The year was 1968, and the first American educational television program intended for children aired on TV – it was the famous “Mister Rogers’ Neighborhood”. The program featured Fred Rogers, a gentle, soft-spoken minister, songwriter and author. Simple, slow-paced and with no animation, the program portrayed everyday life. Each episode began the same way: Mister Rogers is seen coming home, singing his famous theme song “Won’t You Be My Neighbor?”. Each episode would typically explore a major theme of everyday life, such as going to school for the first time.
Today, parents have hundreds of “educational” TV shows to choose from – Baby Einstein, Baby Genius, Dora the Explorer – many of which claim to improve brain development of your own “little Einstein”. These shows are now targeting younger and younger audiences.
So what is the real benefit and could there be a dark side to having our kids glued to the tube (or mobile device in this world of rapidly changing media consumption)?
Dr. Dimitri Christakis, director of Seattle Children’s Research Institute’s Center for Child Health, Behavior and Development, and professor of pediatrics at the University of Washington School of Medicine and pediatrician at Seattle Children’s Hospital, has been researching this very topic for many years. His team studies how the early environment impacts childhood behavior and development. The scientific papers, together with hundreds of hours of following children and the vast data gathered from testing young children, led Dr. Christakis and his colleagues to determine that early TV exposure, particularly fast-paced programs, could lead to attention problems later in life.
“In the first two years of life, the brain triples in size. It is an extraordinary period of brain growth, unparalleled over the life course,” says Dr. Christakis, in an interview for MedSchoolForParents.com. “We know from decades of research that too little stimulation early in life is bad for brain development. There is now a concern that too much of the wrong type of stimulation can be equally harmful.”
Dr. Christakis notes that children today are watching more television than ever before, and starting at an earlier age. “Today the average child starts watching television at 4 months, and the typical child watches 4.5 hours of TV a day before age 5, which represents as much as 40% of their waking hours.” Since really young children are unable to understand the content of these television programs, newer shows designed for this young age group, such as Baby Einstein, rely on fast-paced screen changes to keep them engaged.
Dr. Christakis’ “Overstimulation Hypothesis” suggests that prolonged exposure to rapid image changes during early brain development preconditions the mind to expect high levels of stimulation later on, hence leading to inattention later in life. “We found that for each additional hour a day of watching TV before the age of three, their chances of having inattention at age seven increase by 10%. For example, a child who watched two hours of TV a day before age three would be 20% more likely to have inattention than a child who watched none,” suggests Dr. Christakis.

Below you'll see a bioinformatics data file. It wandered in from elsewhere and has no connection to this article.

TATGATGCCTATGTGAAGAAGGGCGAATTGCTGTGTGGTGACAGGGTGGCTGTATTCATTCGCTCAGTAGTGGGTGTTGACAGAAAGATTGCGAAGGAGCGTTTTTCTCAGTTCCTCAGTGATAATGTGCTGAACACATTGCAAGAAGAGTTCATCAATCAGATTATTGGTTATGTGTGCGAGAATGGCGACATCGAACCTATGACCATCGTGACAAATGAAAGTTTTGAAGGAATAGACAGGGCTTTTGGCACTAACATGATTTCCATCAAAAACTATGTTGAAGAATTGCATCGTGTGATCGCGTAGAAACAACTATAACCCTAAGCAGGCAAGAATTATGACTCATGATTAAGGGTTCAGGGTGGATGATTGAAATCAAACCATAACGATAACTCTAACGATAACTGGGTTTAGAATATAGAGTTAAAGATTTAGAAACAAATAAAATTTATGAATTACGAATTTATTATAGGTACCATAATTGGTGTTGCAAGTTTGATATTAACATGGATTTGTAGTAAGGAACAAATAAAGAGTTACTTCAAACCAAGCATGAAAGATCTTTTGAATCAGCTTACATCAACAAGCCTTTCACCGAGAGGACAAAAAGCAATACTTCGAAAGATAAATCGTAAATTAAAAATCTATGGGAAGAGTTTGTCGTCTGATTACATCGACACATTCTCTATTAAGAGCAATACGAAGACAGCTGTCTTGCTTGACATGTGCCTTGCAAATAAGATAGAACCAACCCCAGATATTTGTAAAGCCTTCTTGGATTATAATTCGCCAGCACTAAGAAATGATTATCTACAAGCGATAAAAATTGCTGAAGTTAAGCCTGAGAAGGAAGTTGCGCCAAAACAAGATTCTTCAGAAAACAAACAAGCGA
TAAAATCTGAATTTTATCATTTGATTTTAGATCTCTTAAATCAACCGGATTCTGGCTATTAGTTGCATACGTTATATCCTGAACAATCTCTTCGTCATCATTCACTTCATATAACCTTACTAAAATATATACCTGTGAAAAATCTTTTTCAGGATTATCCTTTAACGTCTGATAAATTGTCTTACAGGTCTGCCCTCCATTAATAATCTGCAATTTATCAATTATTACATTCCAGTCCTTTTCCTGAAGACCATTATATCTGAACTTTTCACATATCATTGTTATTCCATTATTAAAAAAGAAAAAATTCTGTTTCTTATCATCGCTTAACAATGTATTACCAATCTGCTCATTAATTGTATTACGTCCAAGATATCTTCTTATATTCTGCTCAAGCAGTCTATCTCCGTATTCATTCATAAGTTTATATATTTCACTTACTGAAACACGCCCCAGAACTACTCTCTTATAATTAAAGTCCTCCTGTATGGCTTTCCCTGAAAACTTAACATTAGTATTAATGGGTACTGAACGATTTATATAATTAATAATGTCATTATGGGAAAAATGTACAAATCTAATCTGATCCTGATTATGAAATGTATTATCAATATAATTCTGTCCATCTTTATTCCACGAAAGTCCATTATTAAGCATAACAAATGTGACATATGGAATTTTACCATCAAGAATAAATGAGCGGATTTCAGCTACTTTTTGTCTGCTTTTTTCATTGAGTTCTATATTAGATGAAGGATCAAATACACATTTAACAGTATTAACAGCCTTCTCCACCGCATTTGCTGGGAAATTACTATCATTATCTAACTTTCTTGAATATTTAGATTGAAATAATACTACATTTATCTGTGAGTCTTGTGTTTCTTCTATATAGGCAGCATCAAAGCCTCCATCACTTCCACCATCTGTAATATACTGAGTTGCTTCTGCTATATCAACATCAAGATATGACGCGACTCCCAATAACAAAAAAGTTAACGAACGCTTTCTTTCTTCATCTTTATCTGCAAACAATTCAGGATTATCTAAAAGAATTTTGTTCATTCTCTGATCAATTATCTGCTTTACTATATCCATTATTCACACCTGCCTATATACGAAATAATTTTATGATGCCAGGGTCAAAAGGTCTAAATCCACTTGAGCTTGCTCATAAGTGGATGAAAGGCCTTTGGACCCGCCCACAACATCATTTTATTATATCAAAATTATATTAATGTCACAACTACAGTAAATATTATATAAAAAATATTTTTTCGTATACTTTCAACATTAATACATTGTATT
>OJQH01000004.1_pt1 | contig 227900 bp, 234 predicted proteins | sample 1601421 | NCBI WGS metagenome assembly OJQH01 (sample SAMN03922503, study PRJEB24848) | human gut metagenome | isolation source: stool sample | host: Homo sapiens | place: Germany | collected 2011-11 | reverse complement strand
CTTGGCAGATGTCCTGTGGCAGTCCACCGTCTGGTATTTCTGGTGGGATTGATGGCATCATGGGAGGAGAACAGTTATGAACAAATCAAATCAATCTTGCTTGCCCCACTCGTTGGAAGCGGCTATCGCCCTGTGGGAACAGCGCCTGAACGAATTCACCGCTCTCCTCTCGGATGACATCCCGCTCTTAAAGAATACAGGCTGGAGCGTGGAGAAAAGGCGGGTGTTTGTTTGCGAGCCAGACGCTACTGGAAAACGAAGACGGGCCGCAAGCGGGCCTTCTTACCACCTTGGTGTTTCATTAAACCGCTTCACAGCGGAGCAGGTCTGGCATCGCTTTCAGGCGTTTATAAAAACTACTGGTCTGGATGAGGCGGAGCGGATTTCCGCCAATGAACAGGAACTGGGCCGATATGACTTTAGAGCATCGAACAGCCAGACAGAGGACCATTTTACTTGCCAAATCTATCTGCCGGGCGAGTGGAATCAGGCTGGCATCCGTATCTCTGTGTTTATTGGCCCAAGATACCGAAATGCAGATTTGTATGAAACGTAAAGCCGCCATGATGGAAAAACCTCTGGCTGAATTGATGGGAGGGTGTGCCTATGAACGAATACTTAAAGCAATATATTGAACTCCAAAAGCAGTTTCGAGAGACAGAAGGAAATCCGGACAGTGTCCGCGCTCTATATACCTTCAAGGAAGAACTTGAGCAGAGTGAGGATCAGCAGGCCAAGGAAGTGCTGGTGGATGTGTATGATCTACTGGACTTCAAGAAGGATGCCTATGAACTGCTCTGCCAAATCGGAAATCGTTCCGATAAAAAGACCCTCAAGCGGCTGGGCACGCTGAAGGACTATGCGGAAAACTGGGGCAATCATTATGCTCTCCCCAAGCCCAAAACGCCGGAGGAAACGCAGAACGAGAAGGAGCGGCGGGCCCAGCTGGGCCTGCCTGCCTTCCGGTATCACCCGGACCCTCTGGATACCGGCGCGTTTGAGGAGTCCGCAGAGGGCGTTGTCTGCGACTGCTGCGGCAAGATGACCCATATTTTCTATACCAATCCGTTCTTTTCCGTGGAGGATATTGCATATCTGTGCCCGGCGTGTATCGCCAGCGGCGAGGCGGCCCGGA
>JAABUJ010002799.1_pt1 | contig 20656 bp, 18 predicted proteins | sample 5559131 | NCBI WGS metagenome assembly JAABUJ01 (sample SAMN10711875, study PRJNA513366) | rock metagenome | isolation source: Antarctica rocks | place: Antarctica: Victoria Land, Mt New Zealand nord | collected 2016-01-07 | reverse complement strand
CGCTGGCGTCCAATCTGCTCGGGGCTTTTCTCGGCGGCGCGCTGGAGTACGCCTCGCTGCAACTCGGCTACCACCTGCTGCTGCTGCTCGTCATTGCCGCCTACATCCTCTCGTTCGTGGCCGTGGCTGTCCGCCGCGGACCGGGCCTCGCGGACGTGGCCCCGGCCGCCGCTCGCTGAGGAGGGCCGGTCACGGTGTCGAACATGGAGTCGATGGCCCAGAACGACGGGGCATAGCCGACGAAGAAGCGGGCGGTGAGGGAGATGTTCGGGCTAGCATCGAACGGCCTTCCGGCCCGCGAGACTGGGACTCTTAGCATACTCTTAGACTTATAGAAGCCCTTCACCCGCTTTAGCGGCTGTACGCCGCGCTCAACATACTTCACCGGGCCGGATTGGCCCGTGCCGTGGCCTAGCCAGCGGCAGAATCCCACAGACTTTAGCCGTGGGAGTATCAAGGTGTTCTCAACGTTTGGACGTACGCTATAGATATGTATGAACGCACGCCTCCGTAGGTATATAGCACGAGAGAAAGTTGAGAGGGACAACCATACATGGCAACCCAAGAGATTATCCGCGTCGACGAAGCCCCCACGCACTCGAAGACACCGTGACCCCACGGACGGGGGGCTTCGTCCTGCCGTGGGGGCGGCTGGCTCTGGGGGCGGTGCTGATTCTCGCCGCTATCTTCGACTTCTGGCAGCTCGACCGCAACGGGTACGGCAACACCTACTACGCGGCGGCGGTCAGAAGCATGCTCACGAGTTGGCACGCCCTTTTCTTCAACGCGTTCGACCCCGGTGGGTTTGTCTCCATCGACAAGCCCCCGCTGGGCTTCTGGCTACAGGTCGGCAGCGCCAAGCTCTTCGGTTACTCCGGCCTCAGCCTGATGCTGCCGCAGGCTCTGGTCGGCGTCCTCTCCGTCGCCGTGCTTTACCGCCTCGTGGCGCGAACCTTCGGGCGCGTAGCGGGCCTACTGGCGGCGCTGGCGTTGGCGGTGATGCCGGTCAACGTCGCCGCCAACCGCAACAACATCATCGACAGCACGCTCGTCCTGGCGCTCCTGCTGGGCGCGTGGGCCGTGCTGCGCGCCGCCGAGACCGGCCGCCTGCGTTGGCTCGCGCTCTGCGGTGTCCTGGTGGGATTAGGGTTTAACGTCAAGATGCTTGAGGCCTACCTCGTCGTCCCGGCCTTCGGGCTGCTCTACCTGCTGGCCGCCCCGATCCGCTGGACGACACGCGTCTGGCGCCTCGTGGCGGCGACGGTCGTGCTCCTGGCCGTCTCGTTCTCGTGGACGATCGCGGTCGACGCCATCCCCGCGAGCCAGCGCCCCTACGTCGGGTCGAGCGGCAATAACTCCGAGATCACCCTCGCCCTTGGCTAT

Cognitive stimulation (such as reading, going to the museum, singing, playing with blocks) seems to reduce the chances of inattention later in life. “So, there are certain things that we can do early on in our children’s lives that enhance their ability to pay attention, and certain things that actually impede them,” according to Dr. Christakis.
What to Watch?
What children watch is also very important, based on program pacing. The team in Seattle Children’s found that educational, slow-paced programs like Mr. Rogers posed no increased risk of inattention later in life. Fast-paced programs, on the other hand, designed for entertainment, like the Powerpuff Girls, increased the chances by about 60%. Violent programs were found to be the most harmful, doubling the chances of inattention later in life.
So what should we do about those kids hungry for screen time? Like most things, the answer is moderation. It is important to minimize television watching before age two, especially rapidly sequenced programming, and maximize real-time play for young children, according to Dr. Christakis.
The American Academy of Pediatrics formally recommends less than two hours of recreational television watching a day.
This can be challenging, so here are some Top Tips from Med School For Parents to help your toddler stick to the limit:
1. TV-free bedrooms - This will help decrease overall screen time and will help regulate sleep.
2. No TV during meals - This is an easy way to cut down on overall screen time. Instead, try to make conversation a priority during meals.
3. Encourage active recreation - Encourage your kids to take part in sports, hobbies, clubs, and the arts.
4. Family Night - Designate certain evenings for special family activities, like a family bike ride or games night.
5. Physical Barriers - Make the television physically inconvenient. Consider putting the TV somewhere that isn’t in plain view. Too often, the television is a backdrop to family life. Put the TV in a small, out-of-the-way room, or in a cabinet.
6. Watch programs, not television - Rather than allowing your child to sit down and watch whatever is on, thoughtfully select together what to watch. Turn off the television when the program is over.
7. TV not a reward - Don’t use TV for reward or punishment. This situates television watching as too valuable.
8. Not a diversion tool - Involve your child in what you are doing. For example, if you are folding laundry, make a game out of matching socks. If older kids are doing homework, give the youngster some “homework” to do alongside them.
Updated : 03/08/2017
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- administrator : This is so true !